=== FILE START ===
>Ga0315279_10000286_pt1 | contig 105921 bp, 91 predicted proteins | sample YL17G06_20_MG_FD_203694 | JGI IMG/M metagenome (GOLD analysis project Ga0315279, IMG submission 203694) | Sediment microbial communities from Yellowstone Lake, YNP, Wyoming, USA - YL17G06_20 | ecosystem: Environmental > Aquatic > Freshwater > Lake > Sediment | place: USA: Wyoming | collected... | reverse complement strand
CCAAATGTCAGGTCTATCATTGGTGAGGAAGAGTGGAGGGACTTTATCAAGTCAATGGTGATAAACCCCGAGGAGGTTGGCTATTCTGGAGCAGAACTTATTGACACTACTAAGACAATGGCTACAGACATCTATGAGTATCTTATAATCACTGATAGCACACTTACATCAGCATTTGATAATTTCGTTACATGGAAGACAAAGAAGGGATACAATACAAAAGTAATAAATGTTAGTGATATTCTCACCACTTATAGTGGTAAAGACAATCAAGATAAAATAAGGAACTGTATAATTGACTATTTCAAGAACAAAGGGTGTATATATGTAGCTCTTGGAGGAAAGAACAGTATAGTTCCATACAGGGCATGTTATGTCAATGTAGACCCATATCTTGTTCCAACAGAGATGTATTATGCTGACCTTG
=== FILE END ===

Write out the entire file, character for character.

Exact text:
>Ga0315279_10000286_pt1 | contig 105921 bp, 91 predicted proteins | sample YL17G06_20_MG_FD_203694 | JGI IMG/M metagenome (GOLD analysis project Ga0315279, IMG submission 203694) | Sediment microbial communities from Yellowstone Lake, YNP, Wyoming, USA - YL17G06_20 | ecosystem: Environmental > Aquatic > Freshwater > Lake > Sediment | place: USA: Wyoming | collected... | reverse complement strand
CCAAATGTCAGGTCTATCATTGGTGAGGAAGAGTGGAGGGACTTTATCAAGTCAATGGTGATAAACCCCGAGGAGGTTGGCTATTCTGGAGCAGAACTTATTGACACTACTAAGACAATGGCTACAGACATCTATGAGTATCTTATAATCACTGATAGCACACTTACATCAGCATTTGATAATTTCGTTACATGGAAGACAAAGAAGGGATACAATACAAAAGTAATAAATGTTAGTGATATTCTCACCACTTATAGTGGTAAAGACAATCAAGATAAAATAAGGAACTGTATAATTGACTATTTCAAGAACAAAGGGTGTATATATGTAGCTCTTGGAGGAAAGAACAGTATAGTTCCATACAGGGCATGTTATGTCAATGTAGACCCATATCTTGTTCCAACAGAGATGTATTATGCTGACCTTG